DOI: 10.3390/jof9121171 ISSN: 2309-608X

A 14-Year Cohort of Candidemia in the Pediatric Population in a Tertiary Center in Jerusalem: Clinical Characteristics, Antifungal Susceptibility, and Risk Factors for Mortality

Maya Korem, Asher Taragin, Danna Dror, Violeta Temper, Dina Averbuch
  • Plant Science
  • Ecology, Evolution, Behavior and Systematics
  • Microbiology (medical)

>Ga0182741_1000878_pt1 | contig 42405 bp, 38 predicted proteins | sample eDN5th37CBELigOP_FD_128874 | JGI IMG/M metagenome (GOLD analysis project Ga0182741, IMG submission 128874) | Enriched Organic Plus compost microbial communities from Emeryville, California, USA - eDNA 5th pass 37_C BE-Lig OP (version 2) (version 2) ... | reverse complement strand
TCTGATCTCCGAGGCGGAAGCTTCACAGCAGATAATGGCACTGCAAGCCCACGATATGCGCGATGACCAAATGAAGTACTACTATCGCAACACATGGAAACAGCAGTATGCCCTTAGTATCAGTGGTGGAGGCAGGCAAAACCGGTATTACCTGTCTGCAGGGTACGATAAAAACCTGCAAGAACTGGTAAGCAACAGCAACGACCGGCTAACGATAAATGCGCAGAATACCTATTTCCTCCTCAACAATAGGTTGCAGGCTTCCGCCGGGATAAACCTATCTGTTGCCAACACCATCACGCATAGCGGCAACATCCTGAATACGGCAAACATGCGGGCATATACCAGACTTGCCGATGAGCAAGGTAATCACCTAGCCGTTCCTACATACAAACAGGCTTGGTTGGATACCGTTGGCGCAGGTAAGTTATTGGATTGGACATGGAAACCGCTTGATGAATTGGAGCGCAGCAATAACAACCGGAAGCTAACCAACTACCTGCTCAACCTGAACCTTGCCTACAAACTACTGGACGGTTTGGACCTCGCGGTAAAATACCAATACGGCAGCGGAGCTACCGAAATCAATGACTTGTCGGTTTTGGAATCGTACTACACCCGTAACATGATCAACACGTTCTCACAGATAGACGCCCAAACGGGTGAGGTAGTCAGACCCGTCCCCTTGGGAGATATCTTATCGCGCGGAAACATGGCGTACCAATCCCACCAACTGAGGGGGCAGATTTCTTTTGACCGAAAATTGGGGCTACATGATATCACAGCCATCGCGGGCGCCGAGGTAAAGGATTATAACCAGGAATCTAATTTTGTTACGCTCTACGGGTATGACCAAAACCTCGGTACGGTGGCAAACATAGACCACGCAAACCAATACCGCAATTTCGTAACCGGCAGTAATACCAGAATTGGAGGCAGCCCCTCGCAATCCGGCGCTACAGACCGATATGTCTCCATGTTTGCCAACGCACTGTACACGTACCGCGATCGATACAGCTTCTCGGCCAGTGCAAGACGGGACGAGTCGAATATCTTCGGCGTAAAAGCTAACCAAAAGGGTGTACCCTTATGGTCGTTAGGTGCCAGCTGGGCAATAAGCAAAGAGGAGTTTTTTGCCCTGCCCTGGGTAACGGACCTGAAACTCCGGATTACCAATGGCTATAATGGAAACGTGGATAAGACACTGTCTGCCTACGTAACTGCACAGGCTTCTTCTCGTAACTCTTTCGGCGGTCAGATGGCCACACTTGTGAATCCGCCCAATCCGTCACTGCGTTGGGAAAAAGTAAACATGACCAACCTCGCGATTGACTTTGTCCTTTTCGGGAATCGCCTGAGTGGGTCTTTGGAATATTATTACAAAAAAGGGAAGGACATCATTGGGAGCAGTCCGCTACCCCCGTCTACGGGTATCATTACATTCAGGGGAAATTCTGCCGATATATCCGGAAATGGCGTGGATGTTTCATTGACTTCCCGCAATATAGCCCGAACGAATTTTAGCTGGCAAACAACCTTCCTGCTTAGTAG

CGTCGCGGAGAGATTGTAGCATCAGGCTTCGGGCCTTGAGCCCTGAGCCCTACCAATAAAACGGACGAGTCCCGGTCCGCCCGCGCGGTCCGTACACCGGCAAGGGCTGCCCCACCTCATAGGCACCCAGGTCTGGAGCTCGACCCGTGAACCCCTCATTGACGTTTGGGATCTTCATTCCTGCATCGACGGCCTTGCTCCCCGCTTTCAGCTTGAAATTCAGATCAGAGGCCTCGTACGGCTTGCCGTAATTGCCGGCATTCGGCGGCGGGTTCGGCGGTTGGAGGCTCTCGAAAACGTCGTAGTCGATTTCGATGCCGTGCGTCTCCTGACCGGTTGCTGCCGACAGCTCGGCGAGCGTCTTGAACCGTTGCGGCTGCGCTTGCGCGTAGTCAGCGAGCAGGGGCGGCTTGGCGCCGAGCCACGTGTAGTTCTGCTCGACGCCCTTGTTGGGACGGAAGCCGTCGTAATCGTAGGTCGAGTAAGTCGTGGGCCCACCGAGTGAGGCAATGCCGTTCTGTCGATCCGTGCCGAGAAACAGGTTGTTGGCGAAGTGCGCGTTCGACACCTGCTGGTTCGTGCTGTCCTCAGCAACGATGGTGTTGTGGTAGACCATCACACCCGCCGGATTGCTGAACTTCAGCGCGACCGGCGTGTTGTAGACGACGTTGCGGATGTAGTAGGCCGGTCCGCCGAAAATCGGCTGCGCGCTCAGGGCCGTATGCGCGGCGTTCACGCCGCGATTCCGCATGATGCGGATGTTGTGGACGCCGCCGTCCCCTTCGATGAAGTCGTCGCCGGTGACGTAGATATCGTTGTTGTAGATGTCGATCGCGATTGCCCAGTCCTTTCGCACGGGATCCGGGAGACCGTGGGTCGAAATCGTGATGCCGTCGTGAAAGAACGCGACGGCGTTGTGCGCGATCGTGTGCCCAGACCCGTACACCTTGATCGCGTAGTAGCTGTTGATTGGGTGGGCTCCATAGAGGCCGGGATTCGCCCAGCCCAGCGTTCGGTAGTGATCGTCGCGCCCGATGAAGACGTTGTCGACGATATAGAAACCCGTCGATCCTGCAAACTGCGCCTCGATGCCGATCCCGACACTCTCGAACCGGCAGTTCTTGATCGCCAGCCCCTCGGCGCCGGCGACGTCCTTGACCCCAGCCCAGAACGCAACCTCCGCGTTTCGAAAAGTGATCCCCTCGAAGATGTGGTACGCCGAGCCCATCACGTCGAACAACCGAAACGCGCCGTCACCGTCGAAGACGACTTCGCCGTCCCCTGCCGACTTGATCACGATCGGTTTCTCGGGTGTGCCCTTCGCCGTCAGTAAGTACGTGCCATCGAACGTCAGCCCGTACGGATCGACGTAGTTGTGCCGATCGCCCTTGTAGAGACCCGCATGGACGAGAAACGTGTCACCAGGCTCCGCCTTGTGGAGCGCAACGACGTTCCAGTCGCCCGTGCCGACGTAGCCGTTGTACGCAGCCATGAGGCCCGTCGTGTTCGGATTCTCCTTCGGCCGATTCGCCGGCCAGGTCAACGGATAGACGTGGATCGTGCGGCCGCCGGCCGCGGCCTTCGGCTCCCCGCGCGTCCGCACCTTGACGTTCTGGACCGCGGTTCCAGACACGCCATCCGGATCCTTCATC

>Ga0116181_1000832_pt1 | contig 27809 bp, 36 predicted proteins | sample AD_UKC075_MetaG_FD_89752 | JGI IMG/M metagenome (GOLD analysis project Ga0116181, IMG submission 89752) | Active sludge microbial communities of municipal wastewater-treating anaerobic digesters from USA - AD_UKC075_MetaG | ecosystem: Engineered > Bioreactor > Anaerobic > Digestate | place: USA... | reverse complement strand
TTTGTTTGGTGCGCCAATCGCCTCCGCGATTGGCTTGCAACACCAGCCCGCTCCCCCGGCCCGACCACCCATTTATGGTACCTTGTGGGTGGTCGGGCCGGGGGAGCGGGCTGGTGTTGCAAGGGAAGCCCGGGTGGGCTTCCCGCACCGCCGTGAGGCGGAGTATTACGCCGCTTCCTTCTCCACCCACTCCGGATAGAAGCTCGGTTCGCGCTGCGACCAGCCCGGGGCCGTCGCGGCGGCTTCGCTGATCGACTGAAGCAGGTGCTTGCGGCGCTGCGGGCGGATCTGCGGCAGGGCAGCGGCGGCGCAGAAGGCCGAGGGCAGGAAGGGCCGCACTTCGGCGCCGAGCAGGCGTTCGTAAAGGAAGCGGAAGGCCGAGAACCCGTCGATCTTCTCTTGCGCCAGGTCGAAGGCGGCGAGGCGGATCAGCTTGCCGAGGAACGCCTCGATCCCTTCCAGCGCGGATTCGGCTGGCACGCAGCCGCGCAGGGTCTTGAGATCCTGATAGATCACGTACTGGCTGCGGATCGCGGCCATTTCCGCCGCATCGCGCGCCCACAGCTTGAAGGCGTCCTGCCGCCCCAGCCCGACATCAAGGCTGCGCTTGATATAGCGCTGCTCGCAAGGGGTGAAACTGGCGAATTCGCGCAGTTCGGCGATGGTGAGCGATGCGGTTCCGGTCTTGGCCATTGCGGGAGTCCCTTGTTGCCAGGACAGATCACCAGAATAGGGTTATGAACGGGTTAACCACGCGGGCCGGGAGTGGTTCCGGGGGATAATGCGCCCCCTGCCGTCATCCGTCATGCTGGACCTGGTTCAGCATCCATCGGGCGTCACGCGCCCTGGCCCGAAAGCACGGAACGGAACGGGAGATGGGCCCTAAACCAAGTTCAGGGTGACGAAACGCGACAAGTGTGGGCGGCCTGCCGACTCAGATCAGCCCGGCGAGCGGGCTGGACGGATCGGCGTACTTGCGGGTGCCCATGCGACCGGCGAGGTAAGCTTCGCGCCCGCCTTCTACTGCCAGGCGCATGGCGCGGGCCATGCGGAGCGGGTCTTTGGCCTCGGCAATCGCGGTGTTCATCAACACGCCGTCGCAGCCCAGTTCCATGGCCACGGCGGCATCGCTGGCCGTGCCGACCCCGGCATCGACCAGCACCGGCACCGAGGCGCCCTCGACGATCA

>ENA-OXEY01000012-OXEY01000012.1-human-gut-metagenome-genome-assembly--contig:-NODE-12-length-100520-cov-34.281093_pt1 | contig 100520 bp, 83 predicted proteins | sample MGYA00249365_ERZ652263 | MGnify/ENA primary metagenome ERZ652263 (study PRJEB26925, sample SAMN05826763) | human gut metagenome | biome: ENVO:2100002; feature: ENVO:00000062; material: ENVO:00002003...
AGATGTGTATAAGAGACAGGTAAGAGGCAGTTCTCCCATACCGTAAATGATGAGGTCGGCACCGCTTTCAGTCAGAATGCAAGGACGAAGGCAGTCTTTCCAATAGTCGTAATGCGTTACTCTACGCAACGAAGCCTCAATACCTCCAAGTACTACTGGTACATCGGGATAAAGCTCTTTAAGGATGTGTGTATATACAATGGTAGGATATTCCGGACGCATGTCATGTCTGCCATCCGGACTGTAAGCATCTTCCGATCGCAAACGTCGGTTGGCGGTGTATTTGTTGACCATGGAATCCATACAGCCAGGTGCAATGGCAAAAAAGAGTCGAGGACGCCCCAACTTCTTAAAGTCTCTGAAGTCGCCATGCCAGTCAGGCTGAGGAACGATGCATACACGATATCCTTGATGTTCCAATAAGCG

Candida spp. can cause bloodstream infection and is associated with significant mortality. The proportion of fluconazole-resistant Candida non-albicans has increased over the years, and empirical fluconazole maybe inappropriate. In this retrospective study, we analyzed clinical characteristics, antifungal resistance patterns, and mortality in children with candidemia treated at a tertiary medical center in Jerusalem between 2009 and 2022. A total of 122 children developed 127 candidemia episodes with 132 Candida isolates. Half the episodes occurred in immunocompromised children. Septic shock was present in 27 (21.3%). Candida non-albicans was responsible for 71/132 (56.5%) episodes; 16/132 (12.1%) of isolates were fluconazole-resistant. The rate of Candida non-albicans was significantly higher in fluconazole-resistant episodes (90 vs. 50.5%, p = 0.02). Prolonged severe neutropenia and previous fluconazole exposure were more frequent in fluconazole-resistant episodes. Thirty-day mortality was 25 (19.7%). Greater mortality, as shown by multivariate analysis, was associated with candidemia contracted in the pediatric intensive care unit (PICU), previous use of azoles or carbapenems, and in the presence of shock. In conclusion, mortality rates in our study were higher than those previously reported. In suspected infection associated with factors which we found to increase the probability of mortality—PICU admission, shock, and earlier azole or carbapenems exposure—empirical antifungals should be considered.

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